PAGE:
The weekend before E3 2015 started on a very interesting note. I walked into the House of Blues on Saturday evening expecting to hear more about Overkill's The Walking Dead and possibly see something tangible. I got far more than I expected when Starbreeze revealed that not only would this game run in virtual reality, but the long-time European game publisher had manufactured its own VR headset called StarVR.
The claims sounded very impressive. Dual 5.5" Quad HD panels for 5120x1440 resolution? A 90Hz refresh rate? A 210 degree field of view? Those are specs to salivate over.
However, after trying the headset and the demo for Overkill's The Walking Dead for myself, I was more convinced that Starbreeze may have a long way to go before it can hit its lofty goals. The demo started off with some calibration issues and took a good while to adjust itself. I was seeing a lot of ghosting images and blurriness to start, especially when I turned my head.
While these issues eventually cleared up, what I saw next wasn't exactly mind-blowing. The textures in front of me were somewhat rough, reminiscent of the early VR demos that I had seen a couple of years ago. Something boasting powerful specs like StarVR needs an equally powerful showcase, but with Overkill's The Walking Dead in as early a stage as it is, that didn't quite fit the bill. Textures looked somewhat undefined, environments felt uninspired, and the actual gameplay didn't feel like the big leap forward that I was hoping to see from virtual reality.
To elaborate, the demo for Overkill's The Walking Dead saw me in the role of a paraplegic in a hospital, just as the zombie outbreak was taking place. A pair of humans helped push the wheelchair forward, clearing the way forward and keeping an eye out for walkers. At some point, they would hand me a shotgun to defend myself. In truth, it was simply an on-rails shooter. And while I love the genre, it didn't feel particularly interesting. Worse yet, for a prime horror franchise like The Walking Dead, the demo didn't feel all that scary, either.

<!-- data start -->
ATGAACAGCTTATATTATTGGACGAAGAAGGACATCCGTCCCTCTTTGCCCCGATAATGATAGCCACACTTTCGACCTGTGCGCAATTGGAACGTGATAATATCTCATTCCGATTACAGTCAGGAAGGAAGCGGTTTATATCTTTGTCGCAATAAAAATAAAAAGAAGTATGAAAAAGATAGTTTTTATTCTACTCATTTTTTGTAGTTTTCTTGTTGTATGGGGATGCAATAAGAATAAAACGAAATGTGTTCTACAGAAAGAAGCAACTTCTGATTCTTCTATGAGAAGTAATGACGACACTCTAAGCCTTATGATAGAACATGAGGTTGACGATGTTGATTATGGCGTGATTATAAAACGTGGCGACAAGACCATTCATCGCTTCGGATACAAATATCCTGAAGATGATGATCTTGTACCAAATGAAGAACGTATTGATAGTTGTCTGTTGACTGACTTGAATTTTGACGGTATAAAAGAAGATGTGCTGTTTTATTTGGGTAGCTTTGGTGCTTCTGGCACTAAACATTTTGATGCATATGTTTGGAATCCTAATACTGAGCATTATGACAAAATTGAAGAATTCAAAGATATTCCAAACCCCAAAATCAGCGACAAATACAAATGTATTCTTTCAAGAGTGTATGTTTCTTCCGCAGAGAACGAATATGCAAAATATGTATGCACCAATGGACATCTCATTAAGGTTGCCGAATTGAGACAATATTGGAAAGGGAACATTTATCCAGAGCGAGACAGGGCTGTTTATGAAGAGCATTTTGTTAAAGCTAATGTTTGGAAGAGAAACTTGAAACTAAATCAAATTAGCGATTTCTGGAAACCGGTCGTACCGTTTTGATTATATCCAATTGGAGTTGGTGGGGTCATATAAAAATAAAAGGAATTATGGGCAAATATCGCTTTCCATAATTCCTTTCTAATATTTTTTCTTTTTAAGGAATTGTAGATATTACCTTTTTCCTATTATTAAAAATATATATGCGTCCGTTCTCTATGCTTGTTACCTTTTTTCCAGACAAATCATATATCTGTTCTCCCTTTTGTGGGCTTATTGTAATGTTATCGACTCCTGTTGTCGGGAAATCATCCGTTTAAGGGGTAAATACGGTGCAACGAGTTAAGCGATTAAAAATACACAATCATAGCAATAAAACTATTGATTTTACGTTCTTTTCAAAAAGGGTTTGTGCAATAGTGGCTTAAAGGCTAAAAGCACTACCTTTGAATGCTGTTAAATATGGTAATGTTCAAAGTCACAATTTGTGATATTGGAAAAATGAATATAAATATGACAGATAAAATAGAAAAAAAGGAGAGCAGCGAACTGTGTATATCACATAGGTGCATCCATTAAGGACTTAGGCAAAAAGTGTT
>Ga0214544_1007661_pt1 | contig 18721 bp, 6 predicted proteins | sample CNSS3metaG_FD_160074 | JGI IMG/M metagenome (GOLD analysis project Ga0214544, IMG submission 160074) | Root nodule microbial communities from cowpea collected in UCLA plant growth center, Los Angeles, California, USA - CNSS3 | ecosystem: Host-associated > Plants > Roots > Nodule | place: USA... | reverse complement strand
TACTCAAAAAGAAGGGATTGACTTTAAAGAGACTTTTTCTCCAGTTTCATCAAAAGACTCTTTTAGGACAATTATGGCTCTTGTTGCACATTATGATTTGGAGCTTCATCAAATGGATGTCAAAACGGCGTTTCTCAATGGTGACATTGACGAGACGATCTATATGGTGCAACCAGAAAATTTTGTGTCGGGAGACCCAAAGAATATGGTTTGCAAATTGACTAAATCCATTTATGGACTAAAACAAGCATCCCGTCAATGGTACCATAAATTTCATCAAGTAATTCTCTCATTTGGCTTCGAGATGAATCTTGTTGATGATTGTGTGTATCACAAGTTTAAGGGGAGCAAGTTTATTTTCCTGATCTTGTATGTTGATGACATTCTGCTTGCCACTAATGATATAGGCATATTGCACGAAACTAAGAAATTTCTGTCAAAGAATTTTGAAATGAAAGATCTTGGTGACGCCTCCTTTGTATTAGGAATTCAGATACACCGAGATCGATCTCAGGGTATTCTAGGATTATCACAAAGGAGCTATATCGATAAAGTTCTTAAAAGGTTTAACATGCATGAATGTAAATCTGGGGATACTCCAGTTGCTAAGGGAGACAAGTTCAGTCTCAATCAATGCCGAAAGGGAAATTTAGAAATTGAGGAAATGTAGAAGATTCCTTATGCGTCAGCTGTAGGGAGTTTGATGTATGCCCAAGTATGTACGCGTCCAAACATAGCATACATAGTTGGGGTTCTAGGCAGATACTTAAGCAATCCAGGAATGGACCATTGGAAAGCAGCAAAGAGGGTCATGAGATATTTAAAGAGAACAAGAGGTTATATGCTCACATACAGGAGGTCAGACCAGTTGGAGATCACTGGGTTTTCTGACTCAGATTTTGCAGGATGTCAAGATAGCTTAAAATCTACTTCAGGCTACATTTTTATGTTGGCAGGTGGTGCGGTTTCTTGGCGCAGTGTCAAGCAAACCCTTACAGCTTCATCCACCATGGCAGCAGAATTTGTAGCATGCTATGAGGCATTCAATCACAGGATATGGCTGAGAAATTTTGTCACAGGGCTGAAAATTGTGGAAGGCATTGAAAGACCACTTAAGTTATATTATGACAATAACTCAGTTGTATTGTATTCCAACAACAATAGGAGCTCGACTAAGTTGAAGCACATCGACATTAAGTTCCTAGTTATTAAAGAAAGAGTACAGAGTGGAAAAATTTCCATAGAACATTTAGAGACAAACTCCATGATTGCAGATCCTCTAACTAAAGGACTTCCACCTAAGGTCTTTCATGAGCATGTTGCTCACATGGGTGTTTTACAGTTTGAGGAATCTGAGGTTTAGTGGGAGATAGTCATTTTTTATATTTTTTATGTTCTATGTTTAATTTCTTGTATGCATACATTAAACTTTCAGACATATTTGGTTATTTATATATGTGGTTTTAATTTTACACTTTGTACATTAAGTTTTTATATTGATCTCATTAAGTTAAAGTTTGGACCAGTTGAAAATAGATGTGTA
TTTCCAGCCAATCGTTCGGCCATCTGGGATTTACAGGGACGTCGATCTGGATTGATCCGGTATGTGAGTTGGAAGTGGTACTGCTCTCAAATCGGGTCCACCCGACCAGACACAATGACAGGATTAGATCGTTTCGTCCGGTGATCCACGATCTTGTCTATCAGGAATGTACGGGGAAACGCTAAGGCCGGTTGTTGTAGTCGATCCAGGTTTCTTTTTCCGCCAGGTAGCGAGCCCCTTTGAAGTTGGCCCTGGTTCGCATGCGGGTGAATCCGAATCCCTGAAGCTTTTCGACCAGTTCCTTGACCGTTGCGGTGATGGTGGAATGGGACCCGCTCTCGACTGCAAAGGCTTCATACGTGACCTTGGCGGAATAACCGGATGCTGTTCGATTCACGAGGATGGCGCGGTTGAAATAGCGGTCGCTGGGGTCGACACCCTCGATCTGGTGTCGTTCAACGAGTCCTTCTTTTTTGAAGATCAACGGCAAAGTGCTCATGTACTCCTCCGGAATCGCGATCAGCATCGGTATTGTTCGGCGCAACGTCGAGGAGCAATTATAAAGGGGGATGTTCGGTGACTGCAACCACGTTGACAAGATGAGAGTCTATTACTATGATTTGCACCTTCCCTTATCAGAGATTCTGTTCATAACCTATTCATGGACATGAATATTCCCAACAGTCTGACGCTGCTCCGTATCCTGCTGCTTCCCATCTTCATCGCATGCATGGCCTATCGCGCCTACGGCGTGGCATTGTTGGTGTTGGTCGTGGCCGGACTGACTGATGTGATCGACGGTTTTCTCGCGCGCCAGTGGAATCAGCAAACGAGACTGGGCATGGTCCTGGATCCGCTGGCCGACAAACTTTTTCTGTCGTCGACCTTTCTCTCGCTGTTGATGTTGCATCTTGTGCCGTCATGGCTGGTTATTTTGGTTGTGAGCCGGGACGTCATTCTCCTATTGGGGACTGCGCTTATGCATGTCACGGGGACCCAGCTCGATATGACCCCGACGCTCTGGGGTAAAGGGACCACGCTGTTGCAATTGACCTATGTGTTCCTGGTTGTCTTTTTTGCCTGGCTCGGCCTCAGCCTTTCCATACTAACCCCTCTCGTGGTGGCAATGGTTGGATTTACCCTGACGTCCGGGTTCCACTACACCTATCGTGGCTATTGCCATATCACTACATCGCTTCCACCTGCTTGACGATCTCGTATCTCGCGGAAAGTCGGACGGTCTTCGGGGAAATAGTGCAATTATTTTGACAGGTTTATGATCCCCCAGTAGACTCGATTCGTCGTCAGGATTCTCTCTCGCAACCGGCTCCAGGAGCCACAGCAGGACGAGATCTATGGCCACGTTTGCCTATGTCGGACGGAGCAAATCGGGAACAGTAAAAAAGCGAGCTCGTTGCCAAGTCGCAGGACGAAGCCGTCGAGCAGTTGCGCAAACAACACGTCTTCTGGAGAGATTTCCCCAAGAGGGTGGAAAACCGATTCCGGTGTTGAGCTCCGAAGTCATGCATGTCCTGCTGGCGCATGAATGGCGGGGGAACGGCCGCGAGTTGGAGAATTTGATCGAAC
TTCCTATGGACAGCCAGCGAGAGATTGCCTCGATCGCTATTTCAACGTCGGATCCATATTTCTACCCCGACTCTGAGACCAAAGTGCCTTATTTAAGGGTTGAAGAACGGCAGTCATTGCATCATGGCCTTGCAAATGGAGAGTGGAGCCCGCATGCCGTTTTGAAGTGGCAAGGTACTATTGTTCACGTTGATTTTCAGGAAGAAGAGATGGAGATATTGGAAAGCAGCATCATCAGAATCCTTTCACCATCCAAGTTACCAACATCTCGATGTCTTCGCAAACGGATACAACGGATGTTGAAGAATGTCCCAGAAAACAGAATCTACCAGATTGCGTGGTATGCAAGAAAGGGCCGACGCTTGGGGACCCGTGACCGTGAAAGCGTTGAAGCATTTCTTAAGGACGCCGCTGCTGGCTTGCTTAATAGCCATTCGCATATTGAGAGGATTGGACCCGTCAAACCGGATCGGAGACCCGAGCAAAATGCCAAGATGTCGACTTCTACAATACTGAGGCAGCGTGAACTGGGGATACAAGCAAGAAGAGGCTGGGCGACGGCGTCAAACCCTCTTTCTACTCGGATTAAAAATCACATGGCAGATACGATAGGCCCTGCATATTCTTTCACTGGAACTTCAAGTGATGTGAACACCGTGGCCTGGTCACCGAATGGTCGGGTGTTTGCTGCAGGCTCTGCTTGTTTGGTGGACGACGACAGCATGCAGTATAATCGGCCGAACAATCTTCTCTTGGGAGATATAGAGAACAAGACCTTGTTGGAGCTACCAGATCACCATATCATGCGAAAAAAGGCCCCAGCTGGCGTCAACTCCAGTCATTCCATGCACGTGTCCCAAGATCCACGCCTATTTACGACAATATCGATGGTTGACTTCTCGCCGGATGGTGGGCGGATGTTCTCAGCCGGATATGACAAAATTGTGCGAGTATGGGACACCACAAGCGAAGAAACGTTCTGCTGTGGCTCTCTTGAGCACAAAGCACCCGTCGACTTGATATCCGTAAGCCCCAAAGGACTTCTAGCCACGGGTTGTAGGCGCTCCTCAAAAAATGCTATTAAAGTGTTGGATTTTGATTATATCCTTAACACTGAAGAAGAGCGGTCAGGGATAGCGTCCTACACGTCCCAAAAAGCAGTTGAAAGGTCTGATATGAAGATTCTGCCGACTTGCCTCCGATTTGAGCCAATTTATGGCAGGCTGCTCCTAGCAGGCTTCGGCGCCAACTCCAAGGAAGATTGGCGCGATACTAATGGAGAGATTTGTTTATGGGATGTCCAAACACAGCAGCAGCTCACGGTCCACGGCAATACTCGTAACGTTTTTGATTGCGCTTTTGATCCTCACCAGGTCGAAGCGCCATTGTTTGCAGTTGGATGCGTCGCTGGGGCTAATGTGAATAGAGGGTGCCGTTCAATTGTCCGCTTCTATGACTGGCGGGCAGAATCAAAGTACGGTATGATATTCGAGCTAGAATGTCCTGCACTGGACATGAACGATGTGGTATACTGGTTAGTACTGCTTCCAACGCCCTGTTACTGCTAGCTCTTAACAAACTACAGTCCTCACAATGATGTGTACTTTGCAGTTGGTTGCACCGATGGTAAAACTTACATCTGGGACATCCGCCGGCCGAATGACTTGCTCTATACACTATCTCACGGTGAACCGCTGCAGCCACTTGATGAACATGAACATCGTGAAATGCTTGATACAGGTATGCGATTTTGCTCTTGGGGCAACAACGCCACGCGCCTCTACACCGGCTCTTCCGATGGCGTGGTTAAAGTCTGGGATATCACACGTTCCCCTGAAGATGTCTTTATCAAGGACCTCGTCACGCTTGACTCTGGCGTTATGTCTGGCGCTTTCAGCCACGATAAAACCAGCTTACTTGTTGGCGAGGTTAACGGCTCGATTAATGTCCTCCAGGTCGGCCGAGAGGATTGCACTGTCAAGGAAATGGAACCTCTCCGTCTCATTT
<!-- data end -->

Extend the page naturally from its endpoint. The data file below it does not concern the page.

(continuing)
With that said, there's still reason to be optimistic, as there's still a lot of time for development to change for the better. Prior to the demo, Starbreeze and Overkill were adamant that this demo would not be indicative of the final game and would, in fact, undergo major changes. The demo was simply used to help showcase the headset. And while it wasn't a visual marvel, the demo was made noticeably more interesting, thanks to the VR shotgun peripheral from TrinityVR. This peripheral featured full pump-action, to offer a true feel of a shotgun.
The headset likewise shows the seeds of something special, even if it didn't feel like the demo made the most of the monitors' resolution capabilities. However, StarVR does deliver on its 210 degree field of view promise, allowing me the closest I could get to peripheral vision from a VR headset.
Starbreeze is promising this same demo will be playable at E3 2015, so time will tell whether I'm simply an outlier with this opinion. First impressions mean a lot and mine are definitely mixed for StarVR. But the potential is definitely there and I'm anxious to see how Starbreeze Paris (formerly InfinitEye) can iterate on this hardware and build upon the foundation it has set.
No release date or pricing has been given for StarVR at this time. Look for more information to come in the future.